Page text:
The Oscar-winning FX icon, who died Sunday at 62 of multiple myeloma, was one of my heroes, responsible for creating many of the movie monsters that have scared me deliciously to death — and continue to do so.
Winston is best known for "Aliens," "A.I. Artificial Intelligence," Terminator 2: Judgment Day," "Jurassic Park" and "Edward Scissorhands," and his team had just finished "Iron Man."
I had the opportunity to spend time with Stan in 2001 when I was assigned to write a profile for Cigar Aficionado (he was quite the wine and cigar collector).
I remember his chortling laugh, indefatigable sense of humor and infectious enthusiasm for his work, his family and his monsters. At that time, he was jazzed about his initial involvement with the Massachusetts Institute of Technology, and his special-effects studio’s just-started collaboration with the Digital Life consortium of MIT’s Media Lab.
"They’ve realized that artificial intelligence requires human interactivity," Winston told me at the time. "A robot learns by interacting with a human, and there’s a better chance for that with an appealing organic character rather than something that looks like a machine. So we’re sharing our technology of building robots with organic character and movement."
"There’s a lot of enthusiasm here about what Stan Winston can do to advance what we do," Alexandra Kahn, MIT’s press liaison, told me. "The merger entails sharing our artificial-intelligence technology with his studio and benefiting from their ability to create lifelike creatures."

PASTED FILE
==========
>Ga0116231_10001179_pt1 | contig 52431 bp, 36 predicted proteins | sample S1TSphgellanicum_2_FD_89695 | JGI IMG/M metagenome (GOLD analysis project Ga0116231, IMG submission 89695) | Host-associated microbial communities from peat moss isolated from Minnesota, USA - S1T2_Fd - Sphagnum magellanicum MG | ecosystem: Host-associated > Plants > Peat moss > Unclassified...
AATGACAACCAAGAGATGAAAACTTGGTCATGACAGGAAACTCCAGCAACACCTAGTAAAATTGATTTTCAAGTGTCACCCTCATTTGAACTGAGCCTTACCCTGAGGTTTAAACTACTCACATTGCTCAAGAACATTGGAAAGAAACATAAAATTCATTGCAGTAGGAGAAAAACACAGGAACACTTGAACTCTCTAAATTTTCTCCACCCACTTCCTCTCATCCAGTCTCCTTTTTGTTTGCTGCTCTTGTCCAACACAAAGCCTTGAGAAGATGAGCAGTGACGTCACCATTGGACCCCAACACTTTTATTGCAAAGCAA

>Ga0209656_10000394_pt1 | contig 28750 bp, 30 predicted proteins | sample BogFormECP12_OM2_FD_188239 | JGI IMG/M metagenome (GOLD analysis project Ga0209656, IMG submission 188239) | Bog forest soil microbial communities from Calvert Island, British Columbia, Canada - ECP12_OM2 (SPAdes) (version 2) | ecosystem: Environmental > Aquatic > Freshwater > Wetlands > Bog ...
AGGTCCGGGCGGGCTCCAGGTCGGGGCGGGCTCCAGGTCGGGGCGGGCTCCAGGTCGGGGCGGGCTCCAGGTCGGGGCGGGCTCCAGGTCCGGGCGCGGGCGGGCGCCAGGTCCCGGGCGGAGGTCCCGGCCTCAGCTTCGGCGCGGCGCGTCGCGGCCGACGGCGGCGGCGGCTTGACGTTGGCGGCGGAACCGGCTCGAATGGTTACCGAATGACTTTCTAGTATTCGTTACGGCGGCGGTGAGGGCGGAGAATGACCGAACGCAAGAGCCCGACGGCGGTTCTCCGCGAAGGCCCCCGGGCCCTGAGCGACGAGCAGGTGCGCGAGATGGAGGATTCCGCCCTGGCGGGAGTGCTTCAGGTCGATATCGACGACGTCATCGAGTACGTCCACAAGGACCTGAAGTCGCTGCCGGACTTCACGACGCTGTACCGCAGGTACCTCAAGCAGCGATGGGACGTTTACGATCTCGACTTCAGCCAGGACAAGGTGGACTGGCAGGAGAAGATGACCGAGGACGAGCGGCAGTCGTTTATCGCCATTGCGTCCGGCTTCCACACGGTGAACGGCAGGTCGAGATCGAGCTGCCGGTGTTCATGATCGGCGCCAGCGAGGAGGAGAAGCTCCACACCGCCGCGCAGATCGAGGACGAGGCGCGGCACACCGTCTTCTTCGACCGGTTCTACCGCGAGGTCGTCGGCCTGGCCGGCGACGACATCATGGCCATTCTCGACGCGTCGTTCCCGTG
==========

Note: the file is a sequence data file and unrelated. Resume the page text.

Imagine Teddy, the talking bear-bot in "A.I.," come to life. According to Winston, it was not only possible, it was inevitable.
"Historically, anything that we can imagine, we make. The creative mind imagines it, and it’s the human condition to make it real. That is the essence of humanity. When Jules Verne wrote "20,000 Leagues Under the Sea," there were no such things as submarines. When he wrote "From the Earth to the Moon," there were no rocket ships. Steven Spielberg just made ‘A.I.’ about artificial intelligence, and now we’re helping create it."
His good motorcycling pal Gov. Arnold Schwarzenegger said of his friend: "Stan is an amazing artist, extremely smart, and he has never lost his boyish enthusiasm. He’s still a big kid. He loves making his monsters and, like me, he loves all the toys. We go motorcycle riding together, play chess and smoke cigars together. He’s great to travel with, because he is so interested in everything and so inquisitive."
Farewell, Stan. And thanks for the monsters. You — and they — will never be forgotten.
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Photos: Stan Winston at the "Cruel World" premiere in 2005.